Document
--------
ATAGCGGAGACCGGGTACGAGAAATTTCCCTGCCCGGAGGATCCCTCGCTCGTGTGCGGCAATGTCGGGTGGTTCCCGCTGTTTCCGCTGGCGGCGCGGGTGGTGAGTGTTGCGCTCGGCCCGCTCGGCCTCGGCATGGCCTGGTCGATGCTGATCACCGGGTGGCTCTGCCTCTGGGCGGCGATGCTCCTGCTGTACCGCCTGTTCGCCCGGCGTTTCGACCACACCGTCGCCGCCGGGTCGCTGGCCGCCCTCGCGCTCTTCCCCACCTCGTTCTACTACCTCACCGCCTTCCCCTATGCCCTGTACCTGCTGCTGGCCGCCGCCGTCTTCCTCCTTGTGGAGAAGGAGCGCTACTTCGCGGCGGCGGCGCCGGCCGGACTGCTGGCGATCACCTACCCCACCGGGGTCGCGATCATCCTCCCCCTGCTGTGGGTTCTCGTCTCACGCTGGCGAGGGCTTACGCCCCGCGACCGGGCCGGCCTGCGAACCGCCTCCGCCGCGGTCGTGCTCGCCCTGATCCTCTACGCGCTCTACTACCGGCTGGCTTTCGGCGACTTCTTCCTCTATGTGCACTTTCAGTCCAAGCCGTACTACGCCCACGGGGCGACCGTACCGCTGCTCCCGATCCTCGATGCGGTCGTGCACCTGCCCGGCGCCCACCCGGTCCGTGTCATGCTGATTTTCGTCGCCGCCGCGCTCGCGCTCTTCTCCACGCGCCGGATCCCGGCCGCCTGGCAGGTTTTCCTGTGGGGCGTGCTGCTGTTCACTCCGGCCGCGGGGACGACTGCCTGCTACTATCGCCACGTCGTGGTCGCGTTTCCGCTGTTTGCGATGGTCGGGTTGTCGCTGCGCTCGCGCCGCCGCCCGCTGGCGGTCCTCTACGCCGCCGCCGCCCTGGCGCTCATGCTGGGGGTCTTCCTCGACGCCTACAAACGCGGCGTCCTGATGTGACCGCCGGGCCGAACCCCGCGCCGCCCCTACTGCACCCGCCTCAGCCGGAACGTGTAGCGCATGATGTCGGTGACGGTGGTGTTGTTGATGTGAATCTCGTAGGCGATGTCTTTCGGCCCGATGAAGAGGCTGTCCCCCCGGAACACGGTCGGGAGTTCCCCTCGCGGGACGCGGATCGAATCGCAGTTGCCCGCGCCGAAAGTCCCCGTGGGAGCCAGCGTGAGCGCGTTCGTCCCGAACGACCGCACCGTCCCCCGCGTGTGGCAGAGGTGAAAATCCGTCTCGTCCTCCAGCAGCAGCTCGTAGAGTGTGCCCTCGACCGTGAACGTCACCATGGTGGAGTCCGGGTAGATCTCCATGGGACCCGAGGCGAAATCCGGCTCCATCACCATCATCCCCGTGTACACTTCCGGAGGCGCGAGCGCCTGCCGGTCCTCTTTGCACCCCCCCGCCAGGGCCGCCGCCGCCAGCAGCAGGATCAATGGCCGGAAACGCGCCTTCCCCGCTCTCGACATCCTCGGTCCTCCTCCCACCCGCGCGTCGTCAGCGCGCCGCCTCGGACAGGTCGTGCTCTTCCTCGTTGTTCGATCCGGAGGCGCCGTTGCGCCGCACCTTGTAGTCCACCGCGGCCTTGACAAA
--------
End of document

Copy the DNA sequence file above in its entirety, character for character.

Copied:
ATAGCGGAGACCGGGTACGAGAAATTTCCCTGCCCGGAGGATCCCTCGCTCGTGTGCGGCAATGTCGGGTGGTTCCCGCTGTTTCCGCTGGCGGCGCGGGTGGTGAGTGTTGCGCTCGGCCCGCTCGGCCTCGGCATGGCCTGGTCGATGCTGATCACCGGGTGGCTCTGCCTCTGGGCGGCGATGCTCCTGCTGTACCGCCTGTTCGCCCGGCGTTTCGACCACACCGTCGCCGCCGGGTCGCTGGCCGCCCTCGCGCTCTTCCCCACCTCGTTCTACTACCTCACCGCCTTCCCCTATGCCCTGTACCTGCTGCTGGCCGCCGCCGTCTTCCTCCTTGTGGAGAAGGAGCGCTACTTCGCGGCGGCGGCGCCGGCCGGACTGCTGGCGATCACCTACCCCACCGGGGTCGCGATCATCCTCCCCCTGCTGTGGGTTCTCGTCTCACGCTGGCGAGGGCTTACGCCCCGCGACCGGGCCGGCCTGCGAACCGCCTCCGCCGCGGTCGTGCTCGCCCTGATCCTCTACGCGCTCTACTACCGGCTGGCTTTCGGCGACTTCTTCCTCTATGTGCACTTTCAGTCCAAGCCGTACTACGCCCACGGGGCGACCGTACCGCTGCTCCCGATCCTCGATGCGGTCGTGCACCTGCCCGGCGCCCACCCGGTCCGTGTCATGCTGATTTTCGTCGCCGCCGCGCTCGCGCTCTTCTCCACGCGCCGGATCCCGGCCGCCTGGCAGGTTTTCCTGTGGGGCGTGCTGCTGTTCACTCCGGCCGCGGGGACGACTGCCTGCTACTATCGCCACGTCGTGGTCGCGTTTCCGCTGTTTGCGATGGTCGGGTTGTCGCTGCGCTCGCGCCGCCGCCCGCTGGCGGTCCTCTACGCCGCCGCCGCCCTGGCGCTCATGCTGGGGGTCTTCCTCGACGCCTACAAACGCGGCGTCCTGATGTGACCGCCGGGCCGAACCCCGCGCCGCCCCTACTGCACCCGCCTCAGCCGGAACGTGTAGCGCATGATGTCGGTGACGGTGGTGTTGTTGATGTGAATCTCGTAGGCGATGTCTTTCGGCCCGATGAAGAGGCTGTCCCCCCGGAACACGGTCGGGAGTTCCCCTCGCGGGACGCGGATCGAATCGCAGTTGCCCGCGCCGAAAGTCCCCGTGGGAGCCAGCGTGAGCGCGTTCGTCCCGAACGACCGCACCGTCCCCCGCGTGTGGCAGAGGTGAAAATCCGTCTCGTCCTCCAGCAGCAGCTCGTAGAGTGTGCCCTCGACCGTGAACGTCACCATGGTGGAGTCCGGGTAGATCTCCATGGGACCCGAGGCGAAATCCGGCTCCATCACCATCATCCCCGTGTACACTTCCGGAGGCGCGAGCGCCTGCCGGTCCTCTTTGCACCCCCCCGCCAGGGCCGCCGCCGCCAGCAGCAGGATCAATGGCCGGAAACGCGCCTTCCCCGCTCTCGACATCCTCGGTCCTCCTCCCACCCGCGCGTCGTCAGCGCGCCGCCTCGGACAGGTCGTGCTCTTCCTCGTTGTTCGATCCGGAGGCGCCGTTGCGCCGCACCTTGTAGTCCACCGCGGCCTTGACAAA